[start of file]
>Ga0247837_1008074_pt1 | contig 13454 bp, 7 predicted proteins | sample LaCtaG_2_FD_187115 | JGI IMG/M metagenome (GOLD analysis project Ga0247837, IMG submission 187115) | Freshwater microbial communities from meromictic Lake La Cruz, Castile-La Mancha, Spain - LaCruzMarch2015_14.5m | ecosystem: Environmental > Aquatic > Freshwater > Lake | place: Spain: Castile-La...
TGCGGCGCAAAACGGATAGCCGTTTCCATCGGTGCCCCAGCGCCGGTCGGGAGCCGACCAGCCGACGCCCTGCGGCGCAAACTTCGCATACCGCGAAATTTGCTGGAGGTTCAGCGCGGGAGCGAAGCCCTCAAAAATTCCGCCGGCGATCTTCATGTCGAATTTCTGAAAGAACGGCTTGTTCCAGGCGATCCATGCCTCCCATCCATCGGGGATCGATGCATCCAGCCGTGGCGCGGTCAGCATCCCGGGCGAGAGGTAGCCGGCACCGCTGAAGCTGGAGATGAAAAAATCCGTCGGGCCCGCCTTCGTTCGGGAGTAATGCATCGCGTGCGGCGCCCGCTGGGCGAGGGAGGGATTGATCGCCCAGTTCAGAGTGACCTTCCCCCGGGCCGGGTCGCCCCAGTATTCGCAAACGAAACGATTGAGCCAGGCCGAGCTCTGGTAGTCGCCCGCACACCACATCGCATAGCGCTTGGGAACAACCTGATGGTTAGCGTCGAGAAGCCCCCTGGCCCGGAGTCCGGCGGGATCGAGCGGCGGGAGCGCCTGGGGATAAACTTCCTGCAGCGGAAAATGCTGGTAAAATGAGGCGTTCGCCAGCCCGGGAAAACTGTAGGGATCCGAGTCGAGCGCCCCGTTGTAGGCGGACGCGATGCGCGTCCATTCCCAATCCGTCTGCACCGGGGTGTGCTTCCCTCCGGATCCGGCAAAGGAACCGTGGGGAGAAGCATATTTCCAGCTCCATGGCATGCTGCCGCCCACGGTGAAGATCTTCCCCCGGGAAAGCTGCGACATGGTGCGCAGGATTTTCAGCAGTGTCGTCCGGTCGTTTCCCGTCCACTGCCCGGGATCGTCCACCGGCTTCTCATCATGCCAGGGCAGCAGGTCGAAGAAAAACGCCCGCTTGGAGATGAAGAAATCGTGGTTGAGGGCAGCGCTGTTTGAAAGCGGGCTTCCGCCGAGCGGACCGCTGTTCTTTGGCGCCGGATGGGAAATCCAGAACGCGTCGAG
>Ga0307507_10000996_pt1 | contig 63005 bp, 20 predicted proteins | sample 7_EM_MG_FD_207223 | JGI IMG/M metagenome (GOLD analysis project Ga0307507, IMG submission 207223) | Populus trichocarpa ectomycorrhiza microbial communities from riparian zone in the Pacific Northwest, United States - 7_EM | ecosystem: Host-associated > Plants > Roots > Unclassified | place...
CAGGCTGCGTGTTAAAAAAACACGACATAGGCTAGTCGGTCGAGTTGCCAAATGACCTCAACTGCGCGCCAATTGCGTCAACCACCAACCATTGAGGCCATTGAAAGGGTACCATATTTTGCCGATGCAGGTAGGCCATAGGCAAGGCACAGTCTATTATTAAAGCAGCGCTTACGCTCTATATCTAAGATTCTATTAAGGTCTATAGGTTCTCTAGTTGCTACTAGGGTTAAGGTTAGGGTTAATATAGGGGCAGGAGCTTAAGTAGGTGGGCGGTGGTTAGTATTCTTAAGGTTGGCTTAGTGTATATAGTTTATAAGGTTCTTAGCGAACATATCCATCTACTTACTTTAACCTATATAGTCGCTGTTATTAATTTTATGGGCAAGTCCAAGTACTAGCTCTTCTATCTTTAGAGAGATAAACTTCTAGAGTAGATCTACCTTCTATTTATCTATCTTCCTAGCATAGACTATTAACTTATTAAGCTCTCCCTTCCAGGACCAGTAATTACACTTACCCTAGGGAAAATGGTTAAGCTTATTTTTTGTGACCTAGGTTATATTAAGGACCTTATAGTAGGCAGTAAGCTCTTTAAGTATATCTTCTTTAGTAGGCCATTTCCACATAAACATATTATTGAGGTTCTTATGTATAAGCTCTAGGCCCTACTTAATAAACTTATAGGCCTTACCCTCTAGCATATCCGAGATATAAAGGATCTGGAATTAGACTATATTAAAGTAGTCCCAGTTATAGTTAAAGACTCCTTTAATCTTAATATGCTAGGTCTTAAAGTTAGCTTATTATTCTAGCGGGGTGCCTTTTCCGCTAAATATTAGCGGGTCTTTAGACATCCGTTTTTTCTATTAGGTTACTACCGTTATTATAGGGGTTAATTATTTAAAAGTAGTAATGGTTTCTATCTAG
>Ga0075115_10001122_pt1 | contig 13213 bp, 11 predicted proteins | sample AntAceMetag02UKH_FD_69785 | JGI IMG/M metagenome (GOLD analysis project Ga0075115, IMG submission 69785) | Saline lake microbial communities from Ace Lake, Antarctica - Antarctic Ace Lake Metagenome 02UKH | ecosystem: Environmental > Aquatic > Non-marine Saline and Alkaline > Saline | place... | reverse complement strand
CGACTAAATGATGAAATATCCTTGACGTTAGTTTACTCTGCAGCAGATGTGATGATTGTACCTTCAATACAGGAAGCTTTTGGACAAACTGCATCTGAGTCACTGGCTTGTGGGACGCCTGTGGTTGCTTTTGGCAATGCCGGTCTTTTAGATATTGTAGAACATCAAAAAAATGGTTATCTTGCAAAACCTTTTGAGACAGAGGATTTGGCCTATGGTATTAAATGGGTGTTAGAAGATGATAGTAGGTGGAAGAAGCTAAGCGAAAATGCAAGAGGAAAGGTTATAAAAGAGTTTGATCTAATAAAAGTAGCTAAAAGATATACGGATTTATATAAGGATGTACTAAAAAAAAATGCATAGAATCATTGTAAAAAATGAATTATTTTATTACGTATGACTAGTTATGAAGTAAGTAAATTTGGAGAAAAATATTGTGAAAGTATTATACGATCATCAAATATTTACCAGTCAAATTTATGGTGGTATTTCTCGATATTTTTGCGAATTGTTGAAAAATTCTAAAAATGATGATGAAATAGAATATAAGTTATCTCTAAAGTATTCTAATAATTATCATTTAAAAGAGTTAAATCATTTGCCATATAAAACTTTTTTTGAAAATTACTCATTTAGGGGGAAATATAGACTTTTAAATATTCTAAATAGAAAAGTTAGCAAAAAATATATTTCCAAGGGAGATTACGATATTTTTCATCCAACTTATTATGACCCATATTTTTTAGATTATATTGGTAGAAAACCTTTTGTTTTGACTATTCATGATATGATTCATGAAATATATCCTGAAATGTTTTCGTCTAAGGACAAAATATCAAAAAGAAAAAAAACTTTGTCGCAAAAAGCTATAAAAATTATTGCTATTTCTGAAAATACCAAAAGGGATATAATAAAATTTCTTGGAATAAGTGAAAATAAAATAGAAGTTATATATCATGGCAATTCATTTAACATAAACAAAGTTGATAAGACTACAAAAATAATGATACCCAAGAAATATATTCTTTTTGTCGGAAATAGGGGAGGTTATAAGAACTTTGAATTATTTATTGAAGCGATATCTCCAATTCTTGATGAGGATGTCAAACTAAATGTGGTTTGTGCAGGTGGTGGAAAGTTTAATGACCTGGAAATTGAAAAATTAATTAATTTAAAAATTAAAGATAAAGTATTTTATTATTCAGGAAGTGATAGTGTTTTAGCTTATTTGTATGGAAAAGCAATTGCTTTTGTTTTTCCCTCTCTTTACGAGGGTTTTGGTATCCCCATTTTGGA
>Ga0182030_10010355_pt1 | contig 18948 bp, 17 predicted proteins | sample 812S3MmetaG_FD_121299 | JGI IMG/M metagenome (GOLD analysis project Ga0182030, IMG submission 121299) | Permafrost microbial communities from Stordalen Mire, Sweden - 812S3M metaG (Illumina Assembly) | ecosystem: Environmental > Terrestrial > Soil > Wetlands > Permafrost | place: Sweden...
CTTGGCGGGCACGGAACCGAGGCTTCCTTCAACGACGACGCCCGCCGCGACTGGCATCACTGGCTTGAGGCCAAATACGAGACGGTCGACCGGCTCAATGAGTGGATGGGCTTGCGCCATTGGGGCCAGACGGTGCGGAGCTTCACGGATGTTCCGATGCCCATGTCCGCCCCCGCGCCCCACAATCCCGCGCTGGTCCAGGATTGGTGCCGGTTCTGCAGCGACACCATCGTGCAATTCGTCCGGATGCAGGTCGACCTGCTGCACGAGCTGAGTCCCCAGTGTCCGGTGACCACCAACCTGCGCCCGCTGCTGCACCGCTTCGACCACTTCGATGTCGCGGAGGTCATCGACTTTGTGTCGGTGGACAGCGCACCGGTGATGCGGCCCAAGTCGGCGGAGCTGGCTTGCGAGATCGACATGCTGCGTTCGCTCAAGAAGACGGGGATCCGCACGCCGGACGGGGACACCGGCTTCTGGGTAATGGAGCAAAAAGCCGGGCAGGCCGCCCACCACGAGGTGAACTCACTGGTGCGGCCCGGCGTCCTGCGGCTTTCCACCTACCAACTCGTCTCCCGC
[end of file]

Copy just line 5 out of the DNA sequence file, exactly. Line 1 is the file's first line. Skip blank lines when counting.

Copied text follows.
>Ga0075115_10001122_pt1 | contig 13213 bp, 11 predicted proteins | sample AntAceMetag02UKH_FD_69785 | JGI IMG/M metagenome (GOLD analysis project Ga0075115, IMG submission 69785) | Saline lake microbial communities from Ace Lake, Antarctica - Antarctic Ace Lake Metagenome 02UKH | ecosystem: Environmental > Aquatic > Non-marine Saline and Alkaline > Saline | place... | reverse complement strand